Reading and Research

During the Covid-19 pandemic, we have followed Government advice to promote the safety of our staff, readers and visitors.

We are now accepting limited numbers of reader appointments: please apply well in advance to the Reading Room email address. We are also happy to answer queries and to help you to plan your research visit, as circumstances permit.

About the Collections

Marsh’s Library was built at the expense of Narcissus Marsh (1638–1713) and established by Act of Parliament in October 1707.

To provide a core for the Library, Marsh purchased the library of the English bishop, theologian and controversialist Edward Stillingfleet (1635–99) from Stillingfleet’s son James. Arriving in Ireland in 1705, the books were classified and arranged on the shelves by Marsh’s first librarian, the Huguenot refugee Elie Bouhéreau (1643–1719), whom Marsh had met in late 1698 and described as ‘an ingenious and well-learned man’.

Bouhéreau’s books came to the library under the terms of his appointment by Royal warrant of June 1701. His collection shows his interest in chymistry, and medical topics, as well as theological controversy. As well as being a divine, he practised as a physician, having taken a medical degree at Orange. The library holds a large collection of his correspondence, his diary and some other papers, and a collection of prescriptions.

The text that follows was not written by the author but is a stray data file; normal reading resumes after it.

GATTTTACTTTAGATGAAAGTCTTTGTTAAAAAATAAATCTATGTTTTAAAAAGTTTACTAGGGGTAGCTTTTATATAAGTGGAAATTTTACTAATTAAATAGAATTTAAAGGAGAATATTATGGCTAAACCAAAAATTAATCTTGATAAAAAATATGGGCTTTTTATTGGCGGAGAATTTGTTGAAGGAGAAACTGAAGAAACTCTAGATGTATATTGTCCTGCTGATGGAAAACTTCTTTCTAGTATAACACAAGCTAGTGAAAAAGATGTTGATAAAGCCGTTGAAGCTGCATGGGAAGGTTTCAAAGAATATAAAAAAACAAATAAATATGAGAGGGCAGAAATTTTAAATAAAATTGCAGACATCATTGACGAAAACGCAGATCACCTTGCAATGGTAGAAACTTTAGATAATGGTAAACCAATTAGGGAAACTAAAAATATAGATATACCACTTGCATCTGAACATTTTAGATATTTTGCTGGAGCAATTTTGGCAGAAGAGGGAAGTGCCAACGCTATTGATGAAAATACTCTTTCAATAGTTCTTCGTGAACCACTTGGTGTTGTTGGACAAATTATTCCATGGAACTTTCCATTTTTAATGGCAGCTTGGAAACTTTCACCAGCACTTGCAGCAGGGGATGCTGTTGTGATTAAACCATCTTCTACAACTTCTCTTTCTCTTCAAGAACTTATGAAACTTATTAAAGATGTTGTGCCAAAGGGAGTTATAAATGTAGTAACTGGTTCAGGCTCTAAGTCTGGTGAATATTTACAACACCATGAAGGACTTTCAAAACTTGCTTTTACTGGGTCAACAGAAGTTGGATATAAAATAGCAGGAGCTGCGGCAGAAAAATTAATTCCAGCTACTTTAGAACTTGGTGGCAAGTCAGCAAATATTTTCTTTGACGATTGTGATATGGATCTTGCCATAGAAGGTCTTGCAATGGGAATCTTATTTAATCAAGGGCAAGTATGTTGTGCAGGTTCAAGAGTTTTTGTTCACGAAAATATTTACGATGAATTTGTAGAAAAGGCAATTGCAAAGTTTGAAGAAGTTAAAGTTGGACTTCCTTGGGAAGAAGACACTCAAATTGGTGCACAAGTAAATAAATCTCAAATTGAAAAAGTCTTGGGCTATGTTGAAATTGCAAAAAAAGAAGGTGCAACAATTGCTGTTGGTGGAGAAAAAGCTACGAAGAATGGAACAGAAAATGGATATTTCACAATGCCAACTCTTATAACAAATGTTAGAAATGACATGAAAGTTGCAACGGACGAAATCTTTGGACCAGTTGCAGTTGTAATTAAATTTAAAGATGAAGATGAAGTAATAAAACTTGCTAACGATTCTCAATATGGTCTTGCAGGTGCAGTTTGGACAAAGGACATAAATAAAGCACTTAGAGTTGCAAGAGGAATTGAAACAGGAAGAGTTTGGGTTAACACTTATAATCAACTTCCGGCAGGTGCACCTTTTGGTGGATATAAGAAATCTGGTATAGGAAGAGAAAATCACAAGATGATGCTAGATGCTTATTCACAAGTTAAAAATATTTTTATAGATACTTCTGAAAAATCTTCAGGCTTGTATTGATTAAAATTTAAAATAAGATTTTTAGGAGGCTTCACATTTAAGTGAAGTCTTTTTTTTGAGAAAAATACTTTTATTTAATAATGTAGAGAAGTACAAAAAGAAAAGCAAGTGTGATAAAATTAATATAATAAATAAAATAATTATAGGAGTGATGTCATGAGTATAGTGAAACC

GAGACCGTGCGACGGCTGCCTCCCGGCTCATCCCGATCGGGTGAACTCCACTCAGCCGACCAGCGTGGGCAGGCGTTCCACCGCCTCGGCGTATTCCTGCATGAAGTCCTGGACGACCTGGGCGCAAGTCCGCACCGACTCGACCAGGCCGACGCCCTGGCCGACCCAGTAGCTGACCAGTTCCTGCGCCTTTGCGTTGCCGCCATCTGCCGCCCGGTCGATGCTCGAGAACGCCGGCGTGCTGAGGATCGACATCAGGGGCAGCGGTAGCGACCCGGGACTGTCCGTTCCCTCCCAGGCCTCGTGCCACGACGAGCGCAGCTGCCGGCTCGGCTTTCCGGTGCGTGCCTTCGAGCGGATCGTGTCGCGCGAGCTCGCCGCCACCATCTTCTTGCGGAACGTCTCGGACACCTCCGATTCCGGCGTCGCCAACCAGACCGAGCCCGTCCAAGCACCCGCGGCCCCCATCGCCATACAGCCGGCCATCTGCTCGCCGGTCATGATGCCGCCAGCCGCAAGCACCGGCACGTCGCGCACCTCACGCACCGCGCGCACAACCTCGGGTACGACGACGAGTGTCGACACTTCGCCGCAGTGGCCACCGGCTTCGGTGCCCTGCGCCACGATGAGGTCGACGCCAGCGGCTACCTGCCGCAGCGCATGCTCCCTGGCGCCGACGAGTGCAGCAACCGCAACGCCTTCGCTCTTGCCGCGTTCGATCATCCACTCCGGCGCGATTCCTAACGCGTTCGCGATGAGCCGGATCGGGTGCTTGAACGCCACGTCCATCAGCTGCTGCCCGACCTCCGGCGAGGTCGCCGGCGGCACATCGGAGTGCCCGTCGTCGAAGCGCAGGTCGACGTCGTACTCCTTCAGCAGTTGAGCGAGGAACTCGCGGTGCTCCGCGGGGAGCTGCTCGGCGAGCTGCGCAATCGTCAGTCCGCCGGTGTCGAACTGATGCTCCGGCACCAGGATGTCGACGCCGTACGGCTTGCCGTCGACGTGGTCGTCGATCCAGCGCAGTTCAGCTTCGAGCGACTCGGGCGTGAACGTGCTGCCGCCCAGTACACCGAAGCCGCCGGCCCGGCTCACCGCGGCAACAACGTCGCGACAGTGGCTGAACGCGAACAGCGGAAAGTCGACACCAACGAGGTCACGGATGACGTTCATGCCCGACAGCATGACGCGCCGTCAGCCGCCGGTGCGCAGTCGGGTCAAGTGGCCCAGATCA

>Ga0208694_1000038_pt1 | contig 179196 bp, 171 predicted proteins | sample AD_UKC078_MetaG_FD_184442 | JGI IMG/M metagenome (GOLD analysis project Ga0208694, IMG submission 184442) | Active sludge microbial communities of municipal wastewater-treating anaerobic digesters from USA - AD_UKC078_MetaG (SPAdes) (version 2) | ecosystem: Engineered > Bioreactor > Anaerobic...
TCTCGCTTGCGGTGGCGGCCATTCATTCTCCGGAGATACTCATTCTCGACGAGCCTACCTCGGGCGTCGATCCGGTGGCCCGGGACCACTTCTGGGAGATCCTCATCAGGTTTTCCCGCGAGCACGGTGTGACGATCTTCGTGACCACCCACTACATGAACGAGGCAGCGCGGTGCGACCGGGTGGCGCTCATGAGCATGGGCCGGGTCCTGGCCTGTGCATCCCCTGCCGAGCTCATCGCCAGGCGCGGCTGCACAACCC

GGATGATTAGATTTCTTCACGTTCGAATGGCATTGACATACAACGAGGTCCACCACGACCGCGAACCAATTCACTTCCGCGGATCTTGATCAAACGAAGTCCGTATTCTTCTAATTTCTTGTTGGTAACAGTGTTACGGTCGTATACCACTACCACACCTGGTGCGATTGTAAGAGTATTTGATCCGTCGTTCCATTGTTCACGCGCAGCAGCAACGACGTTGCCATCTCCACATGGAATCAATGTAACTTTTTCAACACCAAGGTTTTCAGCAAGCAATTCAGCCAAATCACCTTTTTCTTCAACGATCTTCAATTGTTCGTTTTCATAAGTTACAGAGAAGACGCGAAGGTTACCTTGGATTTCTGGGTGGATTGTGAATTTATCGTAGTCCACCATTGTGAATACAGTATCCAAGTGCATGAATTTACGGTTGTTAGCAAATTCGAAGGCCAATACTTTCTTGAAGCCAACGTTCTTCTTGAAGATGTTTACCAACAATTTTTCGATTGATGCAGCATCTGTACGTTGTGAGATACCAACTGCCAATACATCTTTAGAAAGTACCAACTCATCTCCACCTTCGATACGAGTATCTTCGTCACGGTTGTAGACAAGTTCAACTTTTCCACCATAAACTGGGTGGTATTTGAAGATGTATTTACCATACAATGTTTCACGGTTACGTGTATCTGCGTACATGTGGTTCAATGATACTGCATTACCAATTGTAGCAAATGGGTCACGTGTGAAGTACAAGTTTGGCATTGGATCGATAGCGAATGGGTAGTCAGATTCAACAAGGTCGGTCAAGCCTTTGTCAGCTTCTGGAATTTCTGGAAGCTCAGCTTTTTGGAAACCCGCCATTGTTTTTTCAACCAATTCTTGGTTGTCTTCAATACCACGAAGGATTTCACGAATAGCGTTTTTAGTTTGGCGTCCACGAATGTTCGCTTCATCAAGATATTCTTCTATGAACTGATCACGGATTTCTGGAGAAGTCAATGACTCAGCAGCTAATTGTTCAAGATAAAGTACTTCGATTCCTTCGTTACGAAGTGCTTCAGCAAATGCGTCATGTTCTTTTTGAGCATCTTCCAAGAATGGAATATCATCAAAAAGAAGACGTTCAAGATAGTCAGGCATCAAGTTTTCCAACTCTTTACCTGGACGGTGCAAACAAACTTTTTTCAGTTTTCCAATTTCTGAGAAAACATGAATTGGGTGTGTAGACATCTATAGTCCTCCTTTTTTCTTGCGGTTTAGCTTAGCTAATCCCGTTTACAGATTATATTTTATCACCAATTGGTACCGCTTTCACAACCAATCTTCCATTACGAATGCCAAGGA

Marsh’s books were added to the library as provided by his will: his collection is rich in near-Eastern languages and the apparatus of biblical scholarship; and in natural philosophy, mathematics and astronomy.

The fourth core collection belonged to John Stearne (1660–1745), bishop of Clogher, and represents only a part of his extensive library, some books having gone to the curates of his diocese; some, including his manuscripts, to Trinity College Dublin; and the remainder to Marsh’s.

Marsh’s also owns the Benjamin Iveagh Library, which was gifted by the Guinness family in 2008/9. Still housed in the room created for it at Farmleigh House, this collection is rich in material of Irish interest, including many eighteenth-century gold-tooled bookbindings created in Dublin.